This one isn’t anywhere close to the magnitude of the Phoenix hotel mess that I wrote about recently, and it’s probably not as bad as the newspaper article makes it sound, but it still could be a mess. I hope the City of Tempe has lawyers who know enough to get good indemnity agreements and bonds from private parties who build commercial projects on city-owned property. That’s a way for the city to protect itself against what happened here, where contractors are claiming that the project developer hasn’t paid them for work they did on the project.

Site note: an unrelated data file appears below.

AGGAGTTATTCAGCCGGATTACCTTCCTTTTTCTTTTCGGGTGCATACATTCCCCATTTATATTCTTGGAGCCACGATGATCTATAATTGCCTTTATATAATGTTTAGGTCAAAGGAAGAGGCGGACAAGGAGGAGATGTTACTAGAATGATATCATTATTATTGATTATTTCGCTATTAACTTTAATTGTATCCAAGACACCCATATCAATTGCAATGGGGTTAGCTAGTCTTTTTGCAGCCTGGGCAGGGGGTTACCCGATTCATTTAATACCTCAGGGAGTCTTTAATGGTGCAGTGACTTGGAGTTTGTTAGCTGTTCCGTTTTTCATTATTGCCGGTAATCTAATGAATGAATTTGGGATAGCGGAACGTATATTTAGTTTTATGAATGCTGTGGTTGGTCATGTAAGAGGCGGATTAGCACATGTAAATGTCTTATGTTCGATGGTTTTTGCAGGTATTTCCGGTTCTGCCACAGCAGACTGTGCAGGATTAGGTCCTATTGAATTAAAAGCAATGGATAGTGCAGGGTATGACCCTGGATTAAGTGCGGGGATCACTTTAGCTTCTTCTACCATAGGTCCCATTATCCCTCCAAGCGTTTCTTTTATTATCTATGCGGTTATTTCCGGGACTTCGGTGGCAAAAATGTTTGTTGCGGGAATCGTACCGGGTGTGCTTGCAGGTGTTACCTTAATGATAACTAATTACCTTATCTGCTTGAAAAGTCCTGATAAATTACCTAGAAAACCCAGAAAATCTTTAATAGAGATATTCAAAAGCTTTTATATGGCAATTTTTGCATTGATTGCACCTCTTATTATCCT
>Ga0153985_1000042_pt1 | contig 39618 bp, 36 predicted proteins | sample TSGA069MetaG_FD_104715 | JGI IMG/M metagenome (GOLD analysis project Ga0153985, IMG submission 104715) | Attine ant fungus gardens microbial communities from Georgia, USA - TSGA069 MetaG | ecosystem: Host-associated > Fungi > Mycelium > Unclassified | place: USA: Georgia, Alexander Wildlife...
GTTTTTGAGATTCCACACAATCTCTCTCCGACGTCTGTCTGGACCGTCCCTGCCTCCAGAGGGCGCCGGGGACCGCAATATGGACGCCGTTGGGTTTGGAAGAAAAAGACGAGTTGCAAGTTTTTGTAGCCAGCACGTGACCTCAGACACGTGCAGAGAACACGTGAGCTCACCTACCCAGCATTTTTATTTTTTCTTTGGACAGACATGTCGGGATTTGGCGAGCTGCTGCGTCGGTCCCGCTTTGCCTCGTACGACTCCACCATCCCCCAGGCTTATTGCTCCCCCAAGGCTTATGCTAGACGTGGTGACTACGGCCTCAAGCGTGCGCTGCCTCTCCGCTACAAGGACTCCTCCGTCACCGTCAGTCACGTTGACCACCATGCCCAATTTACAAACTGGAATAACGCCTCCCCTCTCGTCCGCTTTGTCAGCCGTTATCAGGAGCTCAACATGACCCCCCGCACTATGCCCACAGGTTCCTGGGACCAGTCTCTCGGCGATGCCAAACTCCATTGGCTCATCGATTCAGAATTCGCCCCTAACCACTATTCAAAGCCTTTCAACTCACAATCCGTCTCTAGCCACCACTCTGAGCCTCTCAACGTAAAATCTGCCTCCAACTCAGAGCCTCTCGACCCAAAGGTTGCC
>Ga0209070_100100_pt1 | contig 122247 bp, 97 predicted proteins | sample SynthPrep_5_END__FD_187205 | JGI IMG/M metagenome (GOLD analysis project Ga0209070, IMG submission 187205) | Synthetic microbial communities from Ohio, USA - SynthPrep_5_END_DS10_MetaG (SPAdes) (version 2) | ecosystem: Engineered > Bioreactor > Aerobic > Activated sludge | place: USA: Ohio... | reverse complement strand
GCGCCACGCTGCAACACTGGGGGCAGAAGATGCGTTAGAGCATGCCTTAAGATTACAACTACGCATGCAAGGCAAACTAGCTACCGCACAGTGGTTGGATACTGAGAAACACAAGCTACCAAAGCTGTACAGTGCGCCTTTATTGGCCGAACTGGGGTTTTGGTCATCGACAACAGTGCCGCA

That reminds me of a truism that I heard once: an indemnity is only as good as the financial statement of the party giving it. That means that if someone promises you that they will cover the cost if something they do results in a claim against you, you better make sure that they have the financial strength to make good on that promise. That’s why there are indemnity bonds.
And what’s an indemnity bond? Here’s how I describe it to clients in the context of someone acting as a fiduciary: it’s an insurance policy against you absconding with the money that’s being entrusted to you. In the construction context, it’s an insurance policy against you causing a me a liability that you can’t satisfy.
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